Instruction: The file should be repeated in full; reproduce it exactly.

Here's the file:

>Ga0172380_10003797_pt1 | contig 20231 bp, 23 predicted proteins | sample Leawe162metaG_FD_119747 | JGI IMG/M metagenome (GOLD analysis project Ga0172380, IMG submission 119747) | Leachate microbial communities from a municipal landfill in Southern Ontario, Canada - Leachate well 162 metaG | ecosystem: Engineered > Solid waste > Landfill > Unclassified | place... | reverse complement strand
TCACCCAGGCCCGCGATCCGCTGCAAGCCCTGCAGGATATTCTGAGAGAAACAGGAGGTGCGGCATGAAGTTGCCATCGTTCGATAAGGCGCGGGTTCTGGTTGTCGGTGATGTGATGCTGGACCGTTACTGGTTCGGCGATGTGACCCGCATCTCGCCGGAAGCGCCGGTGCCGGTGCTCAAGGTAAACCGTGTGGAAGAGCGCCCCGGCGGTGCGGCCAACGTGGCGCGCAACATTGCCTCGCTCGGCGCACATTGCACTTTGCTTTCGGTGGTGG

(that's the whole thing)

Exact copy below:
>Ga0172380_10003797_pt1 | contig 20231 bp, 23 predicted proteins | sample Leawe162metaG_FD_119747 | JGI IMG/M metagenome (GOLD analysis project Ga0172380, IMG submission 119747) | Leachate microbial communities from a municipal landfill in Southern Ontario, Canada - Leachate well 162 metaG | ecosystem: Engineered > Solid waste > Landfill > Unclassified | place... | reverse complement strand
TCACCCAGGCCCGCGATCCGCTGCAAGCCCTGCAGGATATTCTGAGAGAAACAGGAGGTGCGGCATGAAGTTGCCATCGTTCGATAAGGCGCGGGTTCTGGTTGTCGGTGATGTGATGCTGGACCGTTACTGGTTCGGCGATGTGACCCGCATCTCGCCGGAAGCGCCGGTGCCGGTGCTCAAGGTAAACCGTGTGGAAGAGCGCCCCGGCGGTGCGGCCAACGTGGCGCGCAACATTGCCTCGCTCGGCGCACATTGCACTTTGCTTTCGGTGGTGG